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Oleg Koefoed ended his talk by asking how web 2.0 tools can help to make more intuition possible. I suggested that some of that may be found in the way different on-line traces of our lives (photo’s, blogs, comments, plazes, jaiku entries etc.) connect into a pattern. That pattern lets us read between the lines of the actual pieces of information, and that way a story unfolds. Is that where intuition lives?

3 reactions on “Reboot9: Intuition

  1. In that way a story unfolds. Is that where intuition lives?
    NOT to my mind!
    From a notion of complexity I prefer to think in terms of emergent phenomena. The KEY of evolution shows that it is not the unfolding of things which are characteristic but the qualitative transformation of one form into another: the turning points, of revolutionary changes in development. This is the story already told by Lev Vygotsky, in the twenties of the 20th century (see his book “Mind in Society”, p. 73). That is what makes him a genius. But a genius neglected as so often i our history of science.

  2. Hi Ton,
    yes emergence, I tend to agree. I think I meant to say that to me it feels that I intuit emergent patterns more than actually observe them. And once intuited I go and try to digg out the pattern more consistently. Of course sometimes emergent patterns are plainly visible, but they can be very elusive as well. Like having a hunch.

  3. Ton, thank you for your kind words. I am publishing various things the next months, I will let you know. To Ton J�rg’s comment I will briefly note: the concept of the event in my version of it comes in exactly between the two versions of what happens in evolution (or revolution, as you write): to make it short, the event is a key that connects what looks to one eye to be discontinuous change, revolution, with what to another eye looks like the unfolding of one matter or substance. What characterises the event is that it constitutes a switch, a kind of evolutionary wormhole in which different forms of existence join in encounter: actuality, potentiality, virtuality, all of them are real, but on different levels. The difference between the event and the incident is that the event does not simply express an unfolding of matter or substance, but implies a tensionary field in which a new form emerges – the new form being realised only as a future case, yet somehow this future case builds the development in the present. This is where (collective) intuition or autopo�etic knowledge comes in, as a form that expresses these future realities, and as the core of the event – not as a story, but as a wordless, insistant reality that emerges in gravitation towards the tension zone of the event.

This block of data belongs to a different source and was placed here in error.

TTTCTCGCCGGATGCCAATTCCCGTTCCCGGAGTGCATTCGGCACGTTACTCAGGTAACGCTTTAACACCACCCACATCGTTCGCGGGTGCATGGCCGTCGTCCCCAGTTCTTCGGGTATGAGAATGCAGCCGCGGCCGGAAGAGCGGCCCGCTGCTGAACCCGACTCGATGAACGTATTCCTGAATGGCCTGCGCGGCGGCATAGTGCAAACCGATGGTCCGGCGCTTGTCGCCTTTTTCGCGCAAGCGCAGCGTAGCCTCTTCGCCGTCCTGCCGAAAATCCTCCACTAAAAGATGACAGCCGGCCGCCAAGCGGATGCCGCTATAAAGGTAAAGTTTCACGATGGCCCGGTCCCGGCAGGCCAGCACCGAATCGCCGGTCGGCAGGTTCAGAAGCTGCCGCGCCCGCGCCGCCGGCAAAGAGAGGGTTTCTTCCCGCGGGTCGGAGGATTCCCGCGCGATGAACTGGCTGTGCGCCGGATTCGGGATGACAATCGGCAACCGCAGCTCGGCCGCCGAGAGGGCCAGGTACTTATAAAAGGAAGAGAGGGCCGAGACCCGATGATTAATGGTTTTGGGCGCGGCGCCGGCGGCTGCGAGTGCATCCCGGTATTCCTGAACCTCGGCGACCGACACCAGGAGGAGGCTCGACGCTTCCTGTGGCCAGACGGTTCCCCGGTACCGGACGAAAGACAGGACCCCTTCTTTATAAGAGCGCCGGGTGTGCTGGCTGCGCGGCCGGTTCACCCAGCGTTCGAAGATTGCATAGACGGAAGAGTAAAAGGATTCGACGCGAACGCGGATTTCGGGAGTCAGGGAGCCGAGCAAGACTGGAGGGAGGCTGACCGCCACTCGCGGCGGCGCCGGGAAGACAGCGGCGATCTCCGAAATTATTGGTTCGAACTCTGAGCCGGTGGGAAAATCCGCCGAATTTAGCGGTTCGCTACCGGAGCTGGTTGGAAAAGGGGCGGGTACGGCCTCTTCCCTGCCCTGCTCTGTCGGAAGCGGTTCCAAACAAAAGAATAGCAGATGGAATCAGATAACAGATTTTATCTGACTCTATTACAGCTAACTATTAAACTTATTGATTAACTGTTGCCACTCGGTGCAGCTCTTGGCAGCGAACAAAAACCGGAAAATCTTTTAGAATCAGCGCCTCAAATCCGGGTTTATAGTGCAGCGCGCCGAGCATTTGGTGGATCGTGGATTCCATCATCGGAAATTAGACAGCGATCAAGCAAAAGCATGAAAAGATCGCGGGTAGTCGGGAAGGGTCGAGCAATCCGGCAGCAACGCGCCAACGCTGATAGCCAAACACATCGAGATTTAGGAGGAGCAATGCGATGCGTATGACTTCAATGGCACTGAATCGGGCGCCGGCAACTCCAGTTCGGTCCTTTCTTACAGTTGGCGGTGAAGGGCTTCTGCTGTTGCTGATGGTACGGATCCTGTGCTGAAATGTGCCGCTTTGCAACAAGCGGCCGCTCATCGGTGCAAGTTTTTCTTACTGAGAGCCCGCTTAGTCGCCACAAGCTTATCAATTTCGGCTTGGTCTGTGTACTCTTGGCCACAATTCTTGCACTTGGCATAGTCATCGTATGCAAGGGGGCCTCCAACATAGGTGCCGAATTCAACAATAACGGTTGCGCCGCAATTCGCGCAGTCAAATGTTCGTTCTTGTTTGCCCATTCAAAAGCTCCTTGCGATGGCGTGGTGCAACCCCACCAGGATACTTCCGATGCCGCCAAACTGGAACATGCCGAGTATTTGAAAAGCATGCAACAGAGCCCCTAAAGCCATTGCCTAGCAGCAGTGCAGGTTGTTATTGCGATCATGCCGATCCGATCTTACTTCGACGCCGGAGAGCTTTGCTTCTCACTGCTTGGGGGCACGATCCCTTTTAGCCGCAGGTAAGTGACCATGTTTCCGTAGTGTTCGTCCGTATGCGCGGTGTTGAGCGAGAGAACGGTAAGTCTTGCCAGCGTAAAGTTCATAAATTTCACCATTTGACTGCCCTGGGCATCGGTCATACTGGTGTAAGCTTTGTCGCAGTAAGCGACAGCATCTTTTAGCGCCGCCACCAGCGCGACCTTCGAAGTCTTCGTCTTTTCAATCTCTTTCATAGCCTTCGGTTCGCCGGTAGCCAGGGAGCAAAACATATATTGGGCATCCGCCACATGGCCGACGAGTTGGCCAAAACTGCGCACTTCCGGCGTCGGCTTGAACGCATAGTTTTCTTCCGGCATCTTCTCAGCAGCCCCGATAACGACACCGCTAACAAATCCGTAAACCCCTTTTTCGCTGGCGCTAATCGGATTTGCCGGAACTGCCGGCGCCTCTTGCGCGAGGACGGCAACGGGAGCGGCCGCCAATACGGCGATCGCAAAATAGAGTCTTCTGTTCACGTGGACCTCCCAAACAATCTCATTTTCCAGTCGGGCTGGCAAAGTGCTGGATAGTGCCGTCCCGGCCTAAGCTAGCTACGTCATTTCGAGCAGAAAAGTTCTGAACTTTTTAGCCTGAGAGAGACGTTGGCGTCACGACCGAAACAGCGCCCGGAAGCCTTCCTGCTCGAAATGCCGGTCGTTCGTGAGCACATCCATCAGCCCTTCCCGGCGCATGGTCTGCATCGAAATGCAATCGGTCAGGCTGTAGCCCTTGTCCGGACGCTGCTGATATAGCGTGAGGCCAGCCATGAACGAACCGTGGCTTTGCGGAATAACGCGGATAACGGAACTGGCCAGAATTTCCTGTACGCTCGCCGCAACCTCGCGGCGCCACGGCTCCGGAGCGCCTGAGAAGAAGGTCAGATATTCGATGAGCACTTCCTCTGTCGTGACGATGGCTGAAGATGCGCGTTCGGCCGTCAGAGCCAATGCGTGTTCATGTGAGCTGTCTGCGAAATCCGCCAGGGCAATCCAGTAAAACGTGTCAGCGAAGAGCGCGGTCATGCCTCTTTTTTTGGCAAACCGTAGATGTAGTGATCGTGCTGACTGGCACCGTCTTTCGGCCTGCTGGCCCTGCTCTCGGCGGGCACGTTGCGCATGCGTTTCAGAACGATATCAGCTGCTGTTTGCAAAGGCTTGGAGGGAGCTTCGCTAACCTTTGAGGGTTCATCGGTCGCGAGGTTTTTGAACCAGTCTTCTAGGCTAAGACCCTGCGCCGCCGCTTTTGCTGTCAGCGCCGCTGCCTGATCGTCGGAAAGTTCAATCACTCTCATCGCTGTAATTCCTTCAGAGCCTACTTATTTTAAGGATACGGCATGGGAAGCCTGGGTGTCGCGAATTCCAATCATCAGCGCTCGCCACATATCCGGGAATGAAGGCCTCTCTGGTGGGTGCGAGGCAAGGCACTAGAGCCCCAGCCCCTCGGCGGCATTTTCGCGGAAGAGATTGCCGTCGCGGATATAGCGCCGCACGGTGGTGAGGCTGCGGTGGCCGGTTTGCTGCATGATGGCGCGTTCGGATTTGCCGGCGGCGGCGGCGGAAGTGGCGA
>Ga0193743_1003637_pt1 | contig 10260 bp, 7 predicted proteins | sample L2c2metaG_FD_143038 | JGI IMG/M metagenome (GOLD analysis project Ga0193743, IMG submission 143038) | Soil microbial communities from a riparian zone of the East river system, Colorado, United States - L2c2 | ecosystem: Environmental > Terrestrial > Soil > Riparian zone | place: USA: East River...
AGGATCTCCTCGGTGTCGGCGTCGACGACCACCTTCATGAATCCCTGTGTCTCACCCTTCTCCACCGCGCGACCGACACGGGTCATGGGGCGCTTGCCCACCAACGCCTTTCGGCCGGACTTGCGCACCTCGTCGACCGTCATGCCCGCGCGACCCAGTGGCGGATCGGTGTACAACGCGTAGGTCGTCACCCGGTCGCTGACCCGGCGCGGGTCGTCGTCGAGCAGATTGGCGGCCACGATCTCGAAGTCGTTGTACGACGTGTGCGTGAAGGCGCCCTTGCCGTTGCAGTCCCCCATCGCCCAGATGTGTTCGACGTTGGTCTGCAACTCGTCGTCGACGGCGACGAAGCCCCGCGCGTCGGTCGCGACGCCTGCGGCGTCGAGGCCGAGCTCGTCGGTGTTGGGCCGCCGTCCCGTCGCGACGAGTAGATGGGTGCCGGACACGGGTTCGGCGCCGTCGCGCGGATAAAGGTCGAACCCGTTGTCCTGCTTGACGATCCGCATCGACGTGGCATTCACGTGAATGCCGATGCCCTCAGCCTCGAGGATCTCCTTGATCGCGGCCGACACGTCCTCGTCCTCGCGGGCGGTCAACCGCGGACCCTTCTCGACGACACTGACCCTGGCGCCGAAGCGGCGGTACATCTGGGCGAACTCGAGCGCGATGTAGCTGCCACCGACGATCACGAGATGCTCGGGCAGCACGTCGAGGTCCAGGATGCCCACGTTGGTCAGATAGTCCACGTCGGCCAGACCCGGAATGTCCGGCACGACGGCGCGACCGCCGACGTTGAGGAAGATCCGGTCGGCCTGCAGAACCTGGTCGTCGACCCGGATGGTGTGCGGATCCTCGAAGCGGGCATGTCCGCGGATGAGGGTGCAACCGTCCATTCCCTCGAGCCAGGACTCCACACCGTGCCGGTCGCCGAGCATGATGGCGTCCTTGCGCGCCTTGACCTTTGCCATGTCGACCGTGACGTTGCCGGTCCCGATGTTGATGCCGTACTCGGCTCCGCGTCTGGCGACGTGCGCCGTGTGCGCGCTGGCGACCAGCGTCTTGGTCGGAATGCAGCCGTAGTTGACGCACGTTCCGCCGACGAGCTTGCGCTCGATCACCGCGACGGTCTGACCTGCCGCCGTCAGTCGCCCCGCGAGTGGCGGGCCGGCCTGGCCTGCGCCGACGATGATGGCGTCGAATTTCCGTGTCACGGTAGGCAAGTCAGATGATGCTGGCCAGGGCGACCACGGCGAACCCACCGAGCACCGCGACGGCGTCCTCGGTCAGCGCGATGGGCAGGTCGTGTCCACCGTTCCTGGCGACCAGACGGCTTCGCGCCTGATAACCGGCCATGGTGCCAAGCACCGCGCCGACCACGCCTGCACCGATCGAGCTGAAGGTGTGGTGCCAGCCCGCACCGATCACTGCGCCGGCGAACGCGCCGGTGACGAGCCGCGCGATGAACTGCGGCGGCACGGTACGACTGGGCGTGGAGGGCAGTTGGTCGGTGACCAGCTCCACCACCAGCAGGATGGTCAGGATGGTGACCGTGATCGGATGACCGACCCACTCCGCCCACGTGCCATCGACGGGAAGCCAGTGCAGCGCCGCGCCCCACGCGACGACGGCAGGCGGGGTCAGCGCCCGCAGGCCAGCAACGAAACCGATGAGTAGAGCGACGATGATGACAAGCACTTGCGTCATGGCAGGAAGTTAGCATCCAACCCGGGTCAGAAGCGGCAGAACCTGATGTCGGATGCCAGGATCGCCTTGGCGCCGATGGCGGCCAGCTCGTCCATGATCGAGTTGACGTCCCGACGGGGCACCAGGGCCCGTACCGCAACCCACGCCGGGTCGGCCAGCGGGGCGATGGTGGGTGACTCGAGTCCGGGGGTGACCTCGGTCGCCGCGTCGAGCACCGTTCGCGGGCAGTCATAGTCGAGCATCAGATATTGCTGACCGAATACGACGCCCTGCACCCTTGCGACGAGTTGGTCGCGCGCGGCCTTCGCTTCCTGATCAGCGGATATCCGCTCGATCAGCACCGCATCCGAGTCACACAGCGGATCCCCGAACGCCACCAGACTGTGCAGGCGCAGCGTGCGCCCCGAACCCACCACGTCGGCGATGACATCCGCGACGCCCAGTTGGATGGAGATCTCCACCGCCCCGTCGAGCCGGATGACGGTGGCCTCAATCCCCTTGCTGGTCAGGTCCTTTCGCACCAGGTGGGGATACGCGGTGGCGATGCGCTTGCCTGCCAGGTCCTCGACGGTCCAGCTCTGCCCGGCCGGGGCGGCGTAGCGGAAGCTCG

Well, that is the very short version, will be glad to continue the discussion on Vygotsky, I blankly admit that my knowledge of his writings is very limited, I will look into it. And, as mentioned, there will be some 4-5 articles on this and hopefully, a book as well, in the next months or so. Hope this arouses more curiousity than chaos..